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Shaking up presidential communication


How Trump’s tweets have changed the status quo for presidents

In early January 2018, national and global news headlines erupted with concern surrounding the growing conflict between President Trump and North Korea’s Kim Jong-Un. This concern, though, wasn’t elevated by a press conference or a missile test or an American congressional testimony — it was elevated by a tweet.

“Will someone from [Kim’s] depleted and food starved regime please inform him that I too have a Nuclear Button, but it is a much bigger & more powerful one than his, and my Button works!” President Trump tweeted from his personal account @realDonaldTrump on January 2, 2018 (notably, Trump tweets from his personal account, not the official @POTUS account that was used by President Obama). The tweet was in response to a North Korean government statement in which the country claimed that their latest missile could reach the United States mainland.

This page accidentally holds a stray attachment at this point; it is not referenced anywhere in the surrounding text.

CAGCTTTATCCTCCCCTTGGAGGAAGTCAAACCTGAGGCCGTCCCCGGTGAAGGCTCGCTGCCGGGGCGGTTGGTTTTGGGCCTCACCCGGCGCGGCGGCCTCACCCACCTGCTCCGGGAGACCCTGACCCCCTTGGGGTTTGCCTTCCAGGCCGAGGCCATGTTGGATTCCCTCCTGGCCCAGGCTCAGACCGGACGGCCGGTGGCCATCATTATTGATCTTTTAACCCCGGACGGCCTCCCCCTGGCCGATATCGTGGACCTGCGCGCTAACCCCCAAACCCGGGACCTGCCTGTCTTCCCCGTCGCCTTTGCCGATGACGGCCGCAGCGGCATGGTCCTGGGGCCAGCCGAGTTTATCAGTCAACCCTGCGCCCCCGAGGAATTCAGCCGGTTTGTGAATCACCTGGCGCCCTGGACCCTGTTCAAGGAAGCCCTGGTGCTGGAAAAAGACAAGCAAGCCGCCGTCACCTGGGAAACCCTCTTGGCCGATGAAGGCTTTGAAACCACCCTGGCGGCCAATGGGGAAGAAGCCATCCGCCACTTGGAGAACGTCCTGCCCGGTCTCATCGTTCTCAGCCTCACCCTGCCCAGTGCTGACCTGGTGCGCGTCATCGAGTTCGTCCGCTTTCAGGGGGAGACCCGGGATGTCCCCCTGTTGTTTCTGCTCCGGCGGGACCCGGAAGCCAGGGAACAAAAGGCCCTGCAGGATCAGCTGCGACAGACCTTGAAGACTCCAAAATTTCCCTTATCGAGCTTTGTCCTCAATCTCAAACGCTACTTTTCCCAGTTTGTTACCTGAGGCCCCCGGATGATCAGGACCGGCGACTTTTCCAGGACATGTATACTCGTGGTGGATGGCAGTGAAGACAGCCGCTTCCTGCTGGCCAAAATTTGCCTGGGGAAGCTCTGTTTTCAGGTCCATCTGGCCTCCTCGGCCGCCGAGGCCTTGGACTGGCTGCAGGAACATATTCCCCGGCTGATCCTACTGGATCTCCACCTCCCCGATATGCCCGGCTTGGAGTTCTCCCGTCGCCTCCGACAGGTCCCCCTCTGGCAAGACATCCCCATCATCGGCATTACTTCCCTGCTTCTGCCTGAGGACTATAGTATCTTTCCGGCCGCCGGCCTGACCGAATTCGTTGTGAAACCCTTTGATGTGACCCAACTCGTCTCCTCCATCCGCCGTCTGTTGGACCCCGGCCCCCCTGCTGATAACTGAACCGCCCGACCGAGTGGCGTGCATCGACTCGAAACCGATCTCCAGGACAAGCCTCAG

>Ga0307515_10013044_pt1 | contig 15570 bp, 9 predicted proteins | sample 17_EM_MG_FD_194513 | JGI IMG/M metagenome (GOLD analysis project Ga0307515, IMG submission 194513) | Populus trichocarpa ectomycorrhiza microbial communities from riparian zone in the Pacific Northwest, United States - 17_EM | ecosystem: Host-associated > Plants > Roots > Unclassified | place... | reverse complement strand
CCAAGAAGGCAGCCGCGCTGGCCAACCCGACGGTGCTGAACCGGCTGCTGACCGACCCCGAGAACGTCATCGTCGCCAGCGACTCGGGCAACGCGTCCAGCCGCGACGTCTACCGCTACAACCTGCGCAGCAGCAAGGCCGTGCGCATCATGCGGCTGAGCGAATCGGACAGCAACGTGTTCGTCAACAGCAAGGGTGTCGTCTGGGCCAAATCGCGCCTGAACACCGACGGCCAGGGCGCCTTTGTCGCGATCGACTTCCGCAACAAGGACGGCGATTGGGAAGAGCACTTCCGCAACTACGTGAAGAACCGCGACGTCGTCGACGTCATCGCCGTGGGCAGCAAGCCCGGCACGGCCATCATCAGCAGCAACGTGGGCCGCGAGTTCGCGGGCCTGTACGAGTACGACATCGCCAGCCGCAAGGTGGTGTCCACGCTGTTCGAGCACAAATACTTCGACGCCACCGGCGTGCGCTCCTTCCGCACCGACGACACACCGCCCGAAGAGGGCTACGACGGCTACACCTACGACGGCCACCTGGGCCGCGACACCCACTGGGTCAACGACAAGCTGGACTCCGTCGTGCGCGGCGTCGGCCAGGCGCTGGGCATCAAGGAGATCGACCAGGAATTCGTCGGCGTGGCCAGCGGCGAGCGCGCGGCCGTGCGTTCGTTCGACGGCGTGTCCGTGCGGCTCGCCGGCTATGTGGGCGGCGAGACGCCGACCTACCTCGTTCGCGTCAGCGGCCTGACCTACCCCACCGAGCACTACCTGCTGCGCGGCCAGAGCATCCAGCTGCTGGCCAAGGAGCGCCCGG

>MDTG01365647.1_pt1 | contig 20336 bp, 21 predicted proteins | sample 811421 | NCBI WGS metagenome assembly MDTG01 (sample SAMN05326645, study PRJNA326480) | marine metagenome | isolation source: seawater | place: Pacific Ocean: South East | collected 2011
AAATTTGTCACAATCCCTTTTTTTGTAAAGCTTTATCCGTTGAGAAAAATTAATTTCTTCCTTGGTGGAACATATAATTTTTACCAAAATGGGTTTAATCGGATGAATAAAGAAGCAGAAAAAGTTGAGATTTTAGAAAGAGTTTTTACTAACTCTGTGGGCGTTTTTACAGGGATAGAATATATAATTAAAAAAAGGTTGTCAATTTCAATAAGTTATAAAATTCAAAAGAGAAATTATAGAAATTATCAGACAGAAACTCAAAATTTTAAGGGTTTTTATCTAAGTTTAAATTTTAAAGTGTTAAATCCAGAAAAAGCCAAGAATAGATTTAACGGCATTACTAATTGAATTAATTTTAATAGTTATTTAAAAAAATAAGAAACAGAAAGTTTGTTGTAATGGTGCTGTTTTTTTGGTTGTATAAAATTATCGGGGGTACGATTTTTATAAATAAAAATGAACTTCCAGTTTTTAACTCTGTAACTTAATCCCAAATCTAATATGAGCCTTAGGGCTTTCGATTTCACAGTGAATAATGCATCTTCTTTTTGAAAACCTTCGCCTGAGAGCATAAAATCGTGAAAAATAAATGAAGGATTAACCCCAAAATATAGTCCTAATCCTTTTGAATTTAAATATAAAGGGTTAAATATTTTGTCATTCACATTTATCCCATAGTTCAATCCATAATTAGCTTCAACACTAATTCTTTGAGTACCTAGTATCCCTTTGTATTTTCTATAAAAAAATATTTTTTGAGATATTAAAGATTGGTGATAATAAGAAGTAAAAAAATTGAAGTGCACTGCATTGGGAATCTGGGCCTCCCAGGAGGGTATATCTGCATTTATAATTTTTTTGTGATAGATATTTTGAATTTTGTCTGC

Following this, numerous political figures worldwide criticized Trump for the tweet. Detractors included Eliot Cohen, a high-ranking White House official in the George W. Bush administration. The remark was “spoken like a petulant ten year old,” Cohen said on Twitter. “But one with nuclear weapons — for real — at his disposal. How responsible people around him, or supporting him, can dismiss this or laugh it off is beyond me.”

Trump’s conduct on Twitter has involved more than just disputes with foreign communist leaders. Consistently, Trump has made jabs at American media members, celebrities, and even news organizations. These disses are usually directed at his critics — including CNN journalist Jim Acosta, the New York Times (the whole organization), and SNL cast member Alec Baldwin. In January 2018, Trump referred to Acosta as “Crazy Jim Acosta;” in June 2017, he claimed that “the failing @nytimes writes false story after false story” about him; and in March 2018, he stated that Baldwin’s “dying mediocre career was saved by his terrible impersonation of [the president].”

Trump has averaged a staggering 8.1 tweets per day since his election on November 8, 2016. On August 29, 2018, Trump posted an incredible 22 tweets in less than 23 hours — many of which focused on “Fake CNN” and his disdain for their use of anonymous reporting. By contrast, President Obama averaged less than one tweet every two days from @POTUS over the last six months of his presidency.

Overall, Trump’s Twitter presence has been unlike that of any president before him. Only the future will tell if other leaders adopt his high-energy style or return to a more traditional, diplomatic status quo.

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